Monday, 31 October 2011

To Cull or not to Cull? That is the (stupid) question...

Firstly, let me apologise for my relative silence the last couple of weeks, not only have I been obscenely busy working my way through a mountain of things to do in regards to both "Of Shark and Man" and "Behind Blue Glass" (updates to come on the latter shortly including details about its release) but I have also been in attendance again at this years Dive Show in Birmingham and have also had my monthly technological problems meaning my laptop has been in for repair.

Also, contrary to an email I received yesterday asking if what they had heard about me was true, no I am not dead, I can confirm that I was not, nor have I ever been, killed in a motorway accident!!

Anyway, on to business...

With the three recent fatalities in Western Australia, the spectre of a shark cull has loomed large with echoes of JAWS and the Australian Fisheries Minister giving the go ahead to catch and kill the "killer shark." There are several problems with this, as the wonderful Valerie states in the video, how on earth can the authorities ensure they catch what they believe to be the lone shark responsible? The method of drum lining for sharks is hardly selective and how will they know if any shark they catch is responsible for any of the attacks? It also raises the nonsense theory of the "rogue shark" again, that is, a shark which actually swims around with a taste for human flesh, looking for humans to eat, in other words, something which doesn't exist so in effect, the Australian government is authorising a witch hunt, a hunt as worthwhile as trying to catch a fart in a fishing net.

Given my enforced absence and late arrival onto the scene commenting on this story, there is no point in me discussing the attacks in any detail, instead I want to focus on something else which has barely been mentioned and which, in my opinion, could have serious ramifications for sharks around the globe.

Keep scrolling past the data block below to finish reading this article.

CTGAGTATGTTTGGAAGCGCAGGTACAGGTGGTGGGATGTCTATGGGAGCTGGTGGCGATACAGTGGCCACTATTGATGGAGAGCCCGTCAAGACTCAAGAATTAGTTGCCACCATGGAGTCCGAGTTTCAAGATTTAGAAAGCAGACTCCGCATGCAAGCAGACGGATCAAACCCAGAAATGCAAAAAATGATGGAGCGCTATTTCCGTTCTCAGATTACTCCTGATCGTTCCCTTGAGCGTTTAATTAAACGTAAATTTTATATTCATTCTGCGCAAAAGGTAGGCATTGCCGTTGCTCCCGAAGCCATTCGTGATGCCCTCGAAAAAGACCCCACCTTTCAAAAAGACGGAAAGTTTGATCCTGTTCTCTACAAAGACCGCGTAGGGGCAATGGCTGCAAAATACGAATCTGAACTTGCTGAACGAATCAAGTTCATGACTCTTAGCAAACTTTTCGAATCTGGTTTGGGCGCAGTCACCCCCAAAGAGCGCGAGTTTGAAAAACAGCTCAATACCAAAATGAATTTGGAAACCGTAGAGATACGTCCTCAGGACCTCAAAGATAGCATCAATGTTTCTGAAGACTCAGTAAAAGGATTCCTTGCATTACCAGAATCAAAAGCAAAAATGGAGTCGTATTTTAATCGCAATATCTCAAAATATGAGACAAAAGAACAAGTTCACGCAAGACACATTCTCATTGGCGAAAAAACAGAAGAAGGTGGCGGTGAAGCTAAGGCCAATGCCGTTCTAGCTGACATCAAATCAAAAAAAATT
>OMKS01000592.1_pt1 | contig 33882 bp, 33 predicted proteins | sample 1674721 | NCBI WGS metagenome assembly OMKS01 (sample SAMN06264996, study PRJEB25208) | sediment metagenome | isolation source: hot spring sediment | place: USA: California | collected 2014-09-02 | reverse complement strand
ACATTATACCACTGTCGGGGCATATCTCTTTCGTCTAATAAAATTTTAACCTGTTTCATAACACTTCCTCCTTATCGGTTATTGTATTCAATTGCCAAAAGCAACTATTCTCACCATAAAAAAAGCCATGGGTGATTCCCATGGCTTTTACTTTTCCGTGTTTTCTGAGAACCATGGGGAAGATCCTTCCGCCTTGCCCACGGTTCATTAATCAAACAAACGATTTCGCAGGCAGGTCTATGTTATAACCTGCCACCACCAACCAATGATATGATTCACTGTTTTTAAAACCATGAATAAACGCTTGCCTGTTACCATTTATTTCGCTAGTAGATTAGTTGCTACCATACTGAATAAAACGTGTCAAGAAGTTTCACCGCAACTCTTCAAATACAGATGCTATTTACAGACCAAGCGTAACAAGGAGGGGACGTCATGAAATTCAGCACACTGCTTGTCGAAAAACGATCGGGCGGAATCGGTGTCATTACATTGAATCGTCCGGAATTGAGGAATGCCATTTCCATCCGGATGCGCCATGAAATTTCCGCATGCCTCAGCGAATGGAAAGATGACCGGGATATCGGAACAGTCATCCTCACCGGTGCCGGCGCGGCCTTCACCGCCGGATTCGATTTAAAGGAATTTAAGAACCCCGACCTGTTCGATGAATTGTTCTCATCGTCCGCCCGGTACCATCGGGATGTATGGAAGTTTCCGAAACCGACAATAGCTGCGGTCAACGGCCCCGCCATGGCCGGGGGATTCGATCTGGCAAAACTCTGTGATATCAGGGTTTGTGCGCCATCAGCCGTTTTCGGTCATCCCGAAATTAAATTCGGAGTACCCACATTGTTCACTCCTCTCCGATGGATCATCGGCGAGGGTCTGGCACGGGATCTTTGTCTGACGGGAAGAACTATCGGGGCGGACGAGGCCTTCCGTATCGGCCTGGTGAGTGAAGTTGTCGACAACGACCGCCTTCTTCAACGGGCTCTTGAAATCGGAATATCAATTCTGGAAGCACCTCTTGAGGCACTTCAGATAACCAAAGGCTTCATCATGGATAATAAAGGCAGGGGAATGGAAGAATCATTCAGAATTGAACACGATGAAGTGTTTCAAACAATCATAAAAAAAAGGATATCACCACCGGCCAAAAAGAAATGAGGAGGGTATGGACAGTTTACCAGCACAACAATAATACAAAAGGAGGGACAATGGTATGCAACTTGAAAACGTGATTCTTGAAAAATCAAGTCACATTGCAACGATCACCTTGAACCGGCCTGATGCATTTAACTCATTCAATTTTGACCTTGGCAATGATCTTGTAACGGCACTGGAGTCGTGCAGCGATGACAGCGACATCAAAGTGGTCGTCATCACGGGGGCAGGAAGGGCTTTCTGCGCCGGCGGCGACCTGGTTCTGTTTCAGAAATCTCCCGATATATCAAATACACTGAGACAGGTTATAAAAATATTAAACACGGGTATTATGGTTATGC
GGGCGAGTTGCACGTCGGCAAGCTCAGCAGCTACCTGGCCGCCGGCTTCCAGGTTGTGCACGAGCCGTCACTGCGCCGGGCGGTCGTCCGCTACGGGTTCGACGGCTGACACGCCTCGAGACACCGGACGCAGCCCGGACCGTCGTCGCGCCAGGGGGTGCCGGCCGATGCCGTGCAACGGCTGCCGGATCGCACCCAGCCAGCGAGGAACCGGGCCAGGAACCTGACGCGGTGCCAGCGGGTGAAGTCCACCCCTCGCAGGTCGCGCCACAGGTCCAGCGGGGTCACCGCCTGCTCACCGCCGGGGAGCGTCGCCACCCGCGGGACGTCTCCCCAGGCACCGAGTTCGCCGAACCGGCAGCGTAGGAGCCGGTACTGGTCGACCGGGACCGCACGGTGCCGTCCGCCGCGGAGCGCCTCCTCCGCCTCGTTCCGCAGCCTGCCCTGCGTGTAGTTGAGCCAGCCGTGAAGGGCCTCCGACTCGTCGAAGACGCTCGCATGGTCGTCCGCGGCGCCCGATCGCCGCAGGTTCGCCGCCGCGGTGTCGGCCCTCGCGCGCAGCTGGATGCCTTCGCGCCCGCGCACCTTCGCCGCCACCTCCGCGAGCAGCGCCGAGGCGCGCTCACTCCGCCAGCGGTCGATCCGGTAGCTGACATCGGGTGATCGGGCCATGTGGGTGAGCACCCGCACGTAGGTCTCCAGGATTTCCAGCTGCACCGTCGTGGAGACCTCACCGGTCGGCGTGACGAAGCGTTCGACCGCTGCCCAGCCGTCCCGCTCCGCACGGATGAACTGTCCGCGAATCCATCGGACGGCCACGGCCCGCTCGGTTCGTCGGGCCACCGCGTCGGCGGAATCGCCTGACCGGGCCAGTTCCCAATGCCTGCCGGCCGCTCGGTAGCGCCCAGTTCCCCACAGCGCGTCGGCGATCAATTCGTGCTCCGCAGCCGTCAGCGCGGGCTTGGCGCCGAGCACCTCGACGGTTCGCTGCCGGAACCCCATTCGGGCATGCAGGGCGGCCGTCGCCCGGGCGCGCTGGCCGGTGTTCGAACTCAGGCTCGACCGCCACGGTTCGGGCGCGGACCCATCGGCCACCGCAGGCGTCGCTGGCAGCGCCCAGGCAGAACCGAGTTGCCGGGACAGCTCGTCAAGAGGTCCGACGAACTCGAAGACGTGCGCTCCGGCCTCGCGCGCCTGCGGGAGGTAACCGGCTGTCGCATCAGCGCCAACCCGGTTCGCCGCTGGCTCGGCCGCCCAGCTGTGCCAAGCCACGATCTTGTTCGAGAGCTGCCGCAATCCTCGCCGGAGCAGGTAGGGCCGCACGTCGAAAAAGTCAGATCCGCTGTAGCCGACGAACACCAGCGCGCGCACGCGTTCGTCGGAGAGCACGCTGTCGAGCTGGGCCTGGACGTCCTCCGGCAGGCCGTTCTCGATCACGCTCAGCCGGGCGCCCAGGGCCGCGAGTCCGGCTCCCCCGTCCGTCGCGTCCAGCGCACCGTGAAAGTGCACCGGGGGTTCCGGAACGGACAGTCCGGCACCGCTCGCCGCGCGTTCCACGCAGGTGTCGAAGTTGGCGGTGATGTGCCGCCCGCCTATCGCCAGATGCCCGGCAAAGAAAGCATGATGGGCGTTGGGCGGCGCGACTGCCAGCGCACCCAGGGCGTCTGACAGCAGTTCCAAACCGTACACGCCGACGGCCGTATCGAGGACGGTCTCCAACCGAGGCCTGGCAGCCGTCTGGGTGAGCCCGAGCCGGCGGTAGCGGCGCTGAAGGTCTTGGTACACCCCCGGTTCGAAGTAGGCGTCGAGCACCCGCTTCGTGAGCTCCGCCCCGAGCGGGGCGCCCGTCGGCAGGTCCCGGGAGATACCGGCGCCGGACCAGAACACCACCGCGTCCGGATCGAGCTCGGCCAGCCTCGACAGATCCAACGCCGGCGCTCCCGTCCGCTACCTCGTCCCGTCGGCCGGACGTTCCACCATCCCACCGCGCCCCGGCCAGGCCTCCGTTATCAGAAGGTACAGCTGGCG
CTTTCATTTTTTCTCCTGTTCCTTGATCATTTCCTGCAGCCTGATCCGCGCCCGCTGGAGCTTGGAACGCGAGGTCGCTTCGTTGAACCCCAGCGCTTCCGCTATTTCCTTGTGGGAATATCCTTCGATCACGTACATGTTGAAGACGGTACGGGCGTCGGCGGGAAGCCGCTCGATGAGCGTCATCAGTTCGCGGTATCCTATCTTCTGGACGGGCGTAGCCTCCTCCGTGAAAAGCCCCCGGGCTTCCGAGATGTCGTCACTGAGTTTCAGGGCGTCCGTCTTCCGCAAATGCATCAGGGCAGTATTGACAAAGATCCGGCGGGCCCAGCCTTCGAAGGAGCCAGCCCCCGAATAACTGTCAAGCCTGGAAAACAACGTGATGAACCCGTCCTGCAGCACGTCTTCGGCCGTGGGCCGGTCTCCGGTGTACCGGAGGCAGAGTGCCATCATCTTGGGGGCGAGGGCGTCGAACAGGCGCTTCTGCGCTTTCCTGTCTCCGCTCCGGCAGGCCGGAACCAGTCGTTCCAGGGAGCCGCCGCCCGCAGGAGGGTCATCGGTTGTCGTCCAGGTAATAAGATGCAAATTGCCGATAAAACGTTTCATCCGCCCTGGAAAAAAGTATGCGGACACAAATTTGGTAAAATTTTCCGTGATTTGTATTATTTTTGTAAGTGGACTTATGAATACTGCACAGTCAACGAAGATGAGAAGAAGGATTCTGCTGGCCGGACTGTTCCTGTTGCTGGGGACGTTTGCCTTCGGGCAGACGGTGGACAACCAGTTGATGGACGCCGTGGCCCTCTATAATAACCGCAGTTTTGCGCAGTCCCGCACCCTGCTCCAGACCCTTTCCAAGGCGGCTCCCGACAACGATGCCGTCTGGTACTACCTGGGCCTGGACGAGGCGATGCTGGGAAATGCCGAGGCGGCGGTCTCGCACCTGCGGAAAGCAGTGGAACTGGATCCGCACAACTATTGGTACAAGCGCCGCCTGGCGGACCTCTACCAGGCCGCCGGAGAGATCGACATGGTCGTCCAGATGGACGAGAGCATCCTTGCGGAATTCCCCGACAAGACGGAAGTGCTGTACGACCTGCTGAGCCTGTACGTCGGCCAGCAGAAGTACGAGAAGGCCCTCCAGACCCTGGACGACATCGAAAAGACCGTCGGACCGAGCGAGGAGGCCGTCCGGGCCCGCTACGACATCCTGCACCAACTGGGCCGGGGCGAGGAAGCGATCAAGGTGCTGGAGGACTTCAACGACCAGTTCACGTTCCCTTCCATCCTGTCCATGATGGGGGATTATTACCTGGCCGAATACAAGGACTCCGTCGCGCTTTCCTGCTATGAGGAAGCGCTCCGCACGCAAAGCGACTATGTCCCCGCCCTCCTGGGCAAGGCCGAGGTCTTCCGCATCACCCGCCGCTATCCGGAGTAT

If you are one of the thousands of people partaking in the various incarnations of the brilliant "Occupy Wall Street" campaign or indeed, an ordinary football supporter in the UK, you will have a decent grasp of the hypocrisy of governments when it comes to the enforcement of laws, by that I mean that laws exist to stop you or I doing certain things or behaving in a certain way, for example, unprovoked violence against another person is an offence punishable by law, that is unless it's the police assaulting ordinary people with no justification at the behest of the government, then it's seemingly OK and although I'm veering towards digressing here, it's this moving of the goal posts and its relevance to this shark cull that needs to be addressed.

The Great White Shark is a protected species in various parts of the world including Australia, where law dictates that to catch and kill one is an illegal offence. That is, unless the government is killing them, then it seems, much like the physical abuse of people exercising their freedom of speech and expression, it becomes OK.

When the government decides to bend their own rules based on nothing more than an attempt to appease a minority of it's citizens, it makes a mockery of all the laws it places on its people. What would now stop a commercial shark fisherman asking why, if it's OK for the government to kill a protected and vulnerable species, is it not OK for him to do so? If the government are telling him the Great White Shark is in need of protection then going out and killing them themselves, were they telling him the truth about this shark's vulnerable status in the first place. How would the upholders of the law react to an ordinary fisherman bringing a Great White Shark into dock, would they look to prosecute him and if so, how would they react if he (quite rightly in a perverse way) were to say "well, you're doing it, why can't I?"

The Australian government needs to have a word with itself, they either protect the Great White Shark or they don't. I'm gonna be honest here and it may piss a few people off, the Australian government's attitude to serious shark conservation is a joke, a backwards, unfunny joke, just look at this year's reversal of the laws protecting Sand Tiger Sharks around Fish Rock in NSW by this idiot